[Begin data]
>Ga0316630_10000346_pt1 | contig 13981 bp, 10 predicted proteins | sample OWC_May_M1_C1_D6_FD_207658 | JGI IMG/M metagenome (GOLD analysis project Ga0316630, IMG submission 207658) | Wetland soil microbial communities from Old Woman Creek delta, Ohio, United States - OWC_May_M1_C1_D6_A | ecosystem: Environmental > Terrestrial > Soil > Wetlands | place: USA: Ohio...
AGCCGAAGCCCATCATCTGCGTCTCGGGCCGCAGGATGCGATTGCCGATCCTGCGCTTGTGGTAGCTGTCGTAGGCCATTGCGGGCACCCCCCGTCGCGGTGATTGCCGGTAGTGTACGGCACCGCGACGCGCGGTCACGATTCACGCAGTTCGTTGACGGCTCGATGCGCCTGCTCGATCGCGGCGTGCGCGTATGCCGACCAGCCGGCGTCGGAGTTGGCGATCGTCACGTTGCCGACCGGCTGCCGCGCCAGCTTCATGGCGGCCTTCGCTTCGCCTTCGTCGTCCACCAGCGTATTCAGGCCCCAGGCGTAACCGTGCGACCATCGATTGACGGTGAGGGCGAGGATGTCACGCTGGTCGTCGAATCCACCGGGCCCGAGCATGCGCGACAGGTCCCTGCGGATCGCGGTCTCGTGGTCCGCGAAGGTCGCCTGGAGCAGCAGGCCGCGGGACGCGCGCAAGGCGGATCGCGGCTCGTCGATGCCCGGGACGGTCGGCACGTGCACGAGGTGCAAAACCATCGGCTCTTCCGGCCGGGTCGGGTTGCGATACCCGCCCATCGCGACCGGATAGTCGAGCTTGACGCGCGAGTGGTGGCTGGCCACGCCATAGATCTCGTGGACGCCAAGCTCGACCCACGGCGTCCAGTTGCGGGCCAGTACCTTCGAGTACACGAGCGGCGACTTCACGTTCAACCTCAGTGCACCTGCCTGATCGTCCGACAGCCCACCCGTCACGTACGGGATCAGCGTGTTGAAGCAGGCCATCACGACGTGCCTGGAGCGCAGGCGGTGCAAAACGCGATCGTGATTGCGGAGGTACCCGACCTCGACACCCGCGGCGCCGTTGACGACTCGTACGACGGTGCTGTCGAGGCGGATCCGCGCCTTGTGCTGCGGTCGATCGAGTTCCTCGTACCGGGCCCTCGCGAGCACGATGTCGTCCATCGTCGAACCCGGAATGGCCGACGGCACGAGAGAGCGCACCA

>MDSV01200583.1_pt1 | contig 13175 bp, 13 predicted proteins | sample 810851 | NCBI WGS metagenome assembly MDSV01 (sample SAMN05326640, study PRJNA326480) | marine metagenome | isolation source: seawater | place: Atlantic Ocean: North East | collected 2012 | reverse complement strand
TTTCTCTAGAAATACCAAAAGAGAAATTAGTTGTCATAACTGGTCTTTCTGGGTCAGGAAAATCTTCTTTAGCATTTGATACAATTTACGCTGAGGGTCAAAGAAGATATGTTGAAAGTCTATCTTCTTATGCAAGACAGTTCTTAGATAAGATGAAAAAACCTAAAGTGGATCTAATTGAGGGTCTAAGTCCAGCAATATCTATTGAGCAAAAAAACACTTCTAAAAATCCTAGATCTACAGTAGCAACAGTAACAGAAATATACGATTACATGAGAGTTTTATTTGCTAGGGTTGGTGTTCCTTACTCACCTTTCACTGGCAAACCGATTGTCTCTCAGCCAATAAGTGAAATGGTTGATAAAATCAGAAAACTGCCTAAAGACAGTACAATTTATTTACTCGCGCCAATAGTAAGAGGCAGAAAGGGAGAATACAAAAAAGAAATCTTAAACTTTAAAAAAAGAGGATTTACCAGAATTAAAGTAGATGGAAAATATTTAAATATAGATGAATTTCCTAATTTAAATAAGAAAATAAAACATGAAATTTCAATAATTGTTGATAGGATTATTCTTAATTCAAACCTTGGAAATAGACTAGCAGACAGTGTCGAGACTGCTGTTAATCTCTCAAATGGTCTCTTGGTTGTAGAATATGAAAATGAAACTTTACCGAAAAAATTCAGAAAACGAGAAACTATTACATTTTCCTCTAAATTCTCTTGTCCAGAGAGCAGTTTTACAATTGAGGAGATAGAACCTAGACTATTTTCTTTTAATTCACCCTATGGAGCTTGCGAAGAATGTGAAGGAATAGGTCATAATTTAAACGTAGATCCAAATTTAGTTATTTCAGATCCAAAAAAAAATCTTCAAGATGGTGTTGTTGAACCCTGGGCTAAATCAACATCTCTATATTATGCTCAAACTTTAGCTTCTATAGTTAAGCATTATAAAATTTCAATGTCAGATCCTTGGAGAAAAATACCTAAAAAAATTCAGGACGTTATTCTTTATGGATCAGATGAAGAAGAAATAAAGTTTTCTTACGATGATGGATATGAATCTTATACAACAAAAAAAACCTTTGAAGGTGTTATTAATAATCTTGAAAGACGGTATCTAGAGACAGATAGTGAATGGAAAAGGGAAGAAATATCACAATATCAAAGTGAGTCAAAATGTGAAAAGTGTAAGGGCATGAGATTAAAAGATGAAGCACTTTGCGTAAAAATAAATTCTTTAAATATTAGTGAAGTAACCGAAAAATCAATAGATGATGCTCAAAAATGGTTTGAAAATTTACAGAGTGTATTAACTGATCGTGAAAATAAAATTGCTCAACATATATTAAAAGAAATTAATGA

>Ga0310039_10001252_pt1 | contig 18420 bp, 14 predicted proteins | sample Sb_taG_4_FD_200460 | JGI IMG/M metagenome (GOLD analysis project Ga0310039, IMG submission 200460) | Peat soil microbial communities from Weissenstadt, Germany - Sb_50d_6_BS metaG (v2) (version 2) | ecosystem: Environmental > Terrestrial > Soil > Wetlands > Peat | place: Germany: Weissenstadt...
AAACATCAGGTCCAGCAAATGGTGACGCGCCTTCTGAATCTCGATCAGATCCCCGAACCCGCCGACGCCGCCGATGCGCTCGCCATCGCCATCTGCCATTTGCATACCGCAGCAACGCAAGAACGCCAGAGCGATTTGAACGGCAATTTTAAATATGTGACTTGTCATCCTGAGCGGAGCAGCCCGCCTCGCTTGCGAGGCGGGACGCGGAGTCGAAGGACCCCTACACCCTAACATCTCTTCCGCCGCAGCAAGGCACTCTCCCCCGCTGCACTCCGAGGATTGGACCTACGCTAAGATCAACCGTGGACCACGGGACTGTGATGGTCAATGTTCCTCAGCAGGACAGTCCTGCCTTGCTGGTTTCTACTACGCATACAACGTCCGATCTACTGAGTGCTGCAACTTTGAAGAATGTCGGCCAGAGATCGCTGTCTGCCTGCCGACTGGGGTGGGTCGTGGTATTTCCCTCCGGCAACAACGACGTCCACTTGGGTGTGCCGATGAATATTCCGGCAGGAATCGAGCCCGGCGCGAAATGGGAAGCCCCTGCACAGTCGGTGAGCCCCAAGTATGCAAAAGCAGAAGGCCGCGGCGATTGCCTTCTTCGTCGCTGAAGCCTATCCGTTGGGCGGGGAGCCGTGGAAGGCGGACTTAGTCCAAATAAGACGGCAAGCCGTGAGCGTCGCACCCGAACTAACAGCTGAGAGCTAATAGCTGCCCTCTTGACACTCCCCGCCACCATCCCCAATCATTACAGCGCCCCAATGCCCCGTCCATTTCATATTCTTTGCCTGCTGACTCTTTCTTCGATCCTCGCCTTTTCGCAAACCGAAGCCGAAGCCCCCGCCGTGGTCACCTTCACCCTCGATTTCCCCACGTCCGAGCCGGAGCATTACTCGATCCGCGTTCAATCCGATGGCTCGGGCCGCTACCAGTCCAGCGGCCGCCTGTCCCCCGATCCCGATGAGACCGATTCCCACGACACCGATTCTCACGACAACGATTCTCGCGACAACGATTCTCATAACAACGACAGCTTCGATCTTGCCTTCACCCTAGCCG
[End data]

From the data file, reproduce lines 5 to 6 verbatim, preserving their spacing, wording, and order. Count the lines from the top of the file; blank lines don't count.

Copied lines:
>Ga0310039_10001252_pt1 | contig 18420 bp, 14 predicted proteins | sample Sb_taG_4_FD_200460 | JGI IMG/M metagenome (GOLD analysis project Ga0310039, IMG submission 200460) | Peat soil microbial communities from Weissenstadt, Germany - Sb_50d_6_BS metaG (v2) (version 2) | ecosystem: Environmental > Terrestrial > Soil > Wetlands > Peat | place: Germany: Weissenstadt...
AAACATCAGGTCCAGCAAATGGTGACGCGCCTTCTGAATCTCGATCAGATCCCCGAACCCGCCGACGCCGCCGATGCGCTCGCCATCGCCATCTGCCATTTGCATACCGCAGCAACGCAAGAACGCCAGAGCGATTTGAACGGCAATTTTAAATATGTGACTTGTCATCCTGAGCGGAGCAGCCCGCCTCGCTTGCGAGGCGGGACGCGGAGTCGAAGGACCCCTACACCCTAACATCTCTTCCGCCGCAGCAAGGCACTCTCCCCCGCTGCACTCCGAGGATTGGACCTACGCTAAGATCAACCGTGGACCACGGGACTGTGATGGTCAATGTTCCTCAGCAGGACAGTCCTGCCTTGCTGGTTTCTACTACGCATACAACGTCCGATCTACTGAGTGCTGCAACTTTGAAGAATGTCGGCCAGAGATCGCTGTCTGCCTGCCGACTGGGGTGGGTCGTGGTATTTCCCTCCGGCAACAACGACGTCCACTTGGGTGTGCCGATGAATATTCCGGCAGGAATCGAGCCCGGCGCGAAATGGGAAGCCCCTGCACAGTCGGTGAGCCCCAAGTATGCAAAAGCAGAAGGCCGCGGCGATTGCCTTCTTCGTCGCTGAAGCCTATCCGTTGGGCGGGGAGCCGTGGAAGGCGGACTTAGTCCAAATAAGACGGCAAGCCGTGAGCGTCGCACCCGAACTAACAGCTGAGAGCTAATAGCTGCCCTCTTGACACTCCCCGCCACCATCCCCAATCATTACAGCGCCCCAATGCCCCGTCCATTTCATATTCTTTGCCTGCTGACTCTTTCTTCGATCCTCGCCTTTTCGCAAACCGAAGCCGAAGCCCCCGCCGTGGTCACCTTCACCCTCGATTTCCCCACGTCCGAGCCGGAGCATTACTCGATCCGCGTTCAATCCGATGGCTCGGGCCGCTACCAGTCCAGCGGCCGCCTGTCCCCCGATCCCGATGAGACCGATTCCCACGACACCGATTCTCACGACAACGATTCTCGCGACAACGATTCTCATAACAACGACAGCTTCGATCTTGCCTTCACCCTAGCCG